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Israel hails ‘success’ in blocking Iran’s attack


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Tel Aviv, April 14: Israel on Sunday hailed its successful air defences in the face of an unprecedented attack by Iran, saying it and its allies thwarted 99 per cent of the more than 300 drones and missiles launched toward its territory. But regional tensions remain high, amid fears of further escalation in the event of a possible Israeli counter-strike.
US President Joe Biden said he would convene a meeting of the Group of Seven advanced democracies on Sunday “to coordinate a united diplomatic response to Iran’s brazen attack.” The language indicated that the Biden administration does not want to spiral into a broader military conflict. A top US official said the US had informed Israel it does not plan on striking Iran itself.
Iran launched the attack in response to a strike widely blamed on Israel on an Iranian consular building in Syria earlier this month which killed two Iranian generals. Israel said Iran launched 170 drones, more than 30 cruise missiles and more than 120 ballistic missiles.
By Sunday morning, Iran said the attack was over and Israel reopened its air space.
The two foes have for years been engaged in a shadow war marked by incidents like the Damascus strike. But Sunday’s assault, which set off air raid sirens across Israel, was the first time Iran has launched a direct military assault on Israel, despite decades of enmity dating back to the country’s 1979 Islamic Revolution.
Israel has over the years established – often with the help of the United States – a multi-layered air-defence network that includes systems capable of intercepting a variety of threats including long-range missiles, cruise missiles, drones and short-range rockets.
That system, along with collaboration with the US and other forces, helped thwart what could have been a far more devastating assault at a time when Israel is already bogged down in its war against Hamas in Gaza and engaged in low-level fighting on its northern border with Lebanon’s Hezbollah militia. Both Hamas and Hezbollah are backed by Iran.
Israeli and US officials lauded the response to the aerial assault.
“Iran launched more than 300 threats and 99 per cent were intercepted,” said Rear Adm. Daniel Hagari, the Israeli military spokesman. “That is a success.” Asked if Israel would respond, Hagari said the country would do what was needed to protect its citizens.
Hagari said that none of the drones and cruise missiles reached Israel and that only a few of the ballistic missiles got through. He said that of the cruise missiles, 25 were shot down by the Israeli air force.
Hagari said minor damage was caused to an Israeli airbase, but he said it was still functioning. Rescuers said a 7-year-old girl was seriously wounded in southern Israel, apparently in a missile strike, though they said police were still investigating the circumstances of her injuries.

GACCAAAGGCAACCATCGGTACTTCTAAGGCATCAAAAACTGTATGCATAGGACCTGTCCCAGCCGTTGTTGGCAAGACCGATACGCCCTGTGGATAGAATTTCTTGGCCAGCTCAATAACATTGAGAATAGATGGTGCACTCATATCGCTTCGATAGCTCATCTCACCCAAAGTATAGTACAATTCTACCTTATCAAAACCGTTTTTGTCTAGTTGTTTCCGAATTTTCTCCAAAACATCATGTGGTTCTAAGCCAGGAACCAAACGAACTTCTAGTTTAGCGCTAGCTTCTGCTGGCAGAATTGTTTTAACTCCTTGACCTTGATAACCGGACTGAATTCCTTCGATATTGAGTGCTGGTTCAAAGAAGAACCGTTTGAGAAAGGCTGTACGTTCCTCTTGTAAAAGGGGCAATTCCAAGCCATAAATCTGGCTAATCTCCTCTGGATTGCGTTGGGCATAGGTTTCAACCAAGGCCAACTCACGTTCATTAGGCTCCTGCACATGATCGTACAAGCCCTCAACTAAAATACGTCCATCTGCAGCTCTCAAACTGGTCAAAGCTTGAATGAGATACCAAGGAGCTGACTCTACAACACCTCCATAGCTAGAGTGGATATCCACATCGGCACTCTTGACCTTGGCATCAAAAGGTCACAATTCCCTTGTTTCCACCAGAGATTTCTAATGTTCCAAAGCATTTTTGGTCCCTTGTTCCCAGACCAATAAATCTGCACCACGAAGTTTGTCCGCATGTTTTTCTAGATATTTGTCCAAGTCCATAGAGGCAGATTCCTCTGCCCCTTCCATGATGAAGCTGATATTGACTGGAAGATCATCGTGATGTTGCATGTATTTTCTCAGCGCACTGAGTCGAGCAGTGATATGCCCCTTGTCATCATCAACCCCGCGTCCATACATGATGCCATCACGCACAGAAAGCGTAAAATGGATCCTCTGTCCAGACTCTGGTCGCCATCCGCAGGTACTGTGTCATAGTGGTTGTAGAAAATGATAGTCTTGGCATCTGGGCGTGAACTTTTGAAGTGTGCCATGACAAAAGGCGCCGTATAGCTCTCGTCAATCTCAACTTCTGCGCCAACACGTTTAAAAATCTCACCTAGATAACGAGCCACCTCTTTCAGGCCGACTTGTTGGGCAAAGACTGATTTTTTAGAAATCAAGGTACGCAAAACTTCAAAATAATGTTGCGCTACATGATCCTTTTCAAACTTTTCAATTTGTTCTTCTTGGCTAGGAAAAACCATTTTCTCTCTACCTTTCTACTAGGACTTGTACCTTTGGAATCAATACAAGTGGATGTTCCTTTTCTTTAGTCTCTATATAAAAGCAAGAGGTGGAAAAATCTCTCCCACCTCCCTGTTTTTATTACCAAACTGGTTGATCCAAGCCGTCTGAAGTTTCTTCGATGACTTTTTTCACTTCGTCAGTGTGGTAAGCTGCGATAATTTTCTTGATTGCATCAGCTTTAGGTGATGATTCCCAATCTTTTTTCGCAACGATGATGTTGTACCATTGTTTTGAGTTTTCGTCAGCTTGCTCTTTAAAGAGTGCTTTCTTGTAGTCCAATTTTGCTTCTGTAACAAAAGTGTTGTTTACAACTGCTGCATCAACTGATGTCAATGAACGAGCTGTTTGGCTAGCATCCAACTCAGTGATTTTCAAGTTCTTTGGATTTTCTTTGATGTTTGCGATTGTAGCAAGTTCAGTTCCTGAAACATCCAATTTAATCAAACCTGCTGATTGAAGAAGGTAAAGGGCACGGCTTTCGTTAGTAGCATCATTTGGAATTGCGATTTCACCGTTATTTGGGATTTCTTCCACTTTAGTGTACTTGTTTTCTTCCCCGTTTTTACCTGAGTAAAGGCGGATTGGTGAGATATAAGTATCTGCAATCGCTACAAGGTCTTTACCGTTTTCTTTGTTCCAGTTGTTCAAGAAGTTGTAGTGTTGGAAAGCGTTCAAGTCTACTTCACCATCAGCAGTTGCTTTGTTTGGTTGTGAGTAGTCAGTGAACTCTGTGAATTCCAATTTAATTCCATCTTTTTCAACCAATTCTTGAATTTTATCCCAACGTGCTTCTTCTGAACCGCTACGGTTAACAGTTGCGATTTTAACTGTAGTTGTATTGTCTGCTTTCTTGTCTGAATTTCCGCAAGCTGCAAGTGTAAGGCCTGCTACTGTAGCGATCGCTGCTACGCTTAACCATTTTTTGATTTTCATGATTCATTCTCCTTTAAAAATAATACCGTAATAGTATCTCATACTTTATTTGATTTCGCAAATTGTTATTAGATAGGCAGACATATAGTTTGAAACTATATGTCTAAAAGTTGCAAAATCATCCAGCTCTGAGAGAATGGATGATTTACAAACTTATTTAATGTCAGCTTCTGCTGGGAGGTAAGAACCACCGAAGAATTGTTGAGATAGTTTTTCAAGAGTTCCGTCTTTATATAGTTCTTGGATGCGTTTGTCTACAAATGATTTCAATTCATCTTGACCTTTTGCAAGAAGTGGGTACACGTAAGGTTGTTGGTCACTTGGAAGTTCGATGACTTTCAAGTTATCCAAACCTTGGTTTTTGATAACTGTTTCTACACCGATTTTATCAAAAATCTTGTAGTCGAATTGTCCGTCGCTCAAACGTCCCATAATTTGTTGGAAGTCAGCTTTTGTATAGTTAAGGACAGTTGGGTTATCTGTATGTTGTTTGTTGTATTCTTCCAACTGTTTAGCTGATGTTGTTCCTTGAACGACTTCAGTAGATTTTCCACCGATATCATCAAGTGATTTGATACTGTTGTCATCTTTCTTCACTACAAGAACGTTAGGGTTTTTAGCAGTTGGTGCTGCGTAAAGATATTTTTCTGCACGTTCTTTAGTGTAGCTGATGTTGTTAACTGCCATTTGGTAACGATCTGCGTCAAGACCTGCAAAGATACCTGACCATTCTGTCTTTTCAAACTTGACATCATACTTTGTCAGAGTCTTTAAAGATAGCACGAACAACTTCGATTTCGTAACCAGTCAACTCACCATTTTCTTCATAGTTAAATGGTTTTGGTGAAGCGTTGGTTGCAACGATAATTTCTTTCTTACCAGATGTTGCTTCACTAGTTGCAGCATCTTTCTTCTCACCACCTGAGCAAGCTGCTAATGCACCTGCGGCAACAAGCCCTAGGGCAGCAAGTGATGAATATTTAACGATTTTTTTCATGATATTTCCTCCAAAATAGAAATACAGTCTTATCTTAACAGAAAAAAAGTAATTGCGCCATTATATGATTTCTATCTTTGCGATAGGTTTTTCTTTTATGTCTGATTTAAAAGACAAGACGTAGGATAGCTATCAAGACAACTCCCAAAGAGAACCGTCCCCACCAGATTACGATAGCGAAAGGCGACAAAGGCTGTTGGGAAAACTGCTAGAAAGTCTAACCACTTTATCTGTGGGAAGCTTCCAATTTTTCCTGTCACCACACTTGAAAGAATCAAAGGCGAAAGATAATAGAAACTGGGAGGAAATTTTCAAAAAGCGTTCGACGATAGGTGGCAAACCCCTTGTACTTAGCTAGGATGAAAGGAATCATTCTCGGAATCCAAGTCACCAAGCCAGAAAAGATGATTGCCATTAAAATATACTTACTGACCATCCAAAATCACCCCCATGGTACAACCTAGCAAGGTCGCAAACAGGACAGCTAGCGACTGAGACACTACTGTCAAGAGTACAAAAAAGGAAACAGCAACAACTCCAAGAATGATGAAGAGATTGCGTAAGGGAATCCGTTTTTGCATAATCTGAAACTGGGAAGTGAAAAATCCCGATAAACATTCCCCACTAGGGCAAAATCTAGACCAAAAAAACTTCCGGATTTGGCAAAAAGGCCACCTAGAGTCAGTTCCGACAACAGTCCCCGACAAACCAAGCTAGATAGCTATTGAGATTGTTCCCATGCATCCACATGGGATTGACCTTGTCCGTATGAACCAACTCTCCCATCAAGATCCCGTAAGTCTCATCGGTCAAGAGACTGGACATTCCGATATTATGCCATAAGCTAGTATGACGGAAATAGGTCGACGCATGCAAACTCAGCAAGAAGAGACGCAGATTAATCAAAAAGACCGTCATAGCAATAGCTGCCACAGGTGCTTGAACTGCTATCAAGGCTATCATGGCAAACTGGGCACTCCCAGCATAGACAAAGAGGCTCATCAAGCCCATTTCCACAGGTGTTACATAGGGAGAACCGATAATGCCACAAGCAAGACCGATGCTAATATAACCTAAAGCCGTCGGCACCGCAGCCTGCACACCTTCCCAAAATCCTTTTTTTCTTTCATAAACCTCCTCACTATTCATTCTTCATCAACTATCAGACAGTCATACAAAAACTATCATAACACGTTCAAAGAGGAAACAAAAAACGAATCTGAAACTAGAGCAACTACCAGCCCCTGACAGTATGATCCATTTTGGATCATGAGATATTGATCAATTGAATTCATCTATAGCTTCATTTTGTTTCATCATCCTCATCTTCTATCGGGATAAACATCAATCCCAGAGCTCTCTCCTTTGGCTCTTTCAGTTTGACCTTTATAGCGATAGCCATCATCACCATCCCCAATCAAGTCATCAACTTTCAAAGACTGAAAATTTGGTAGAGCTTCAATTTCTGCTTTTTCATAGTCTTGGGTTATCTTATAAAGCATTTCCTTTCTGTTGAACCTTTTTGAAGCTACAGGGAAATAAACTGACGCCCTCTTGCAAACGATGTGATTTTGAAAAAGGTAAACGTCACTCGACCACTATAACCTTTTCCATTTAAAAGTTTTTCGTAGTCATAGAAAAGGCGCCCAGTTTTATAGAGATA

Israeli Prime Minister Benjamin Netanyahu posted a short message on X, formerly Twitter: “We intercepted. We blocked. Together, we will win.” Defence Minister Yoav Gallant also celebrated the results, thanking the US and other countries for their assistance.
Israel announced it reopened its airspace, loosening one restriction it had imposed ahead of the strike, although schools remained closed around the country and traffic on the first day of the Israeli workweek was lighter than usual as many people stayed home or recovered from the long night. Neighbouring Jordan also reopened its airspace.
Gen. Mohammad Hossein Bagheri, the chief of staff of the Iranian armed forces, said the operation was over, the state-run IRNA news agency reported.
“We have no intention of continuing the operation against Israel,” he was quoted as saying.
Iran’s president, Ebrahim Raisi, claimed Iran had taught Israel a lesson and warned that “any new adventures against the interests of the Iranian nation would be met with a heavier and regretful response from the Islamic Republic of Iran.” Israel may be particularly proud of the success of its defence because it stands in sharp contrast to the failures it endured during Hamas’ attack on October 7. Facing a far less powerful enemy in Hamas, Israel’s border defences collapsed and the military took days to repel the marauding militants – an embarrassing defeat for the Middle East’s strongest and best-equipped army.
While thwarting the Iranian onslaught could help restore Israel’s image, what it does next will be closely watched both in the region and in Western capitals.
The US, along with its allies, has sent direct messages to Tehran to warn against further escalating the conflict. Leaders from the G7 will hold a video conference on Sunday early afternoon to discuss the Iranian strikes against Israel, according to Italy, which holds the presidency of the group of developed countries, which includes the United States, Japan, Germany, France, Britain, and Canada.
Iran’s paramilitary Revolutionary Guard issued a new threat against the US.
“The terrorist US government is warned any support or participation in harming Iran’s interests will be followed by decisive and regretting response by Iran’s armed forces,” said a statement carried by IRNA. (AP)


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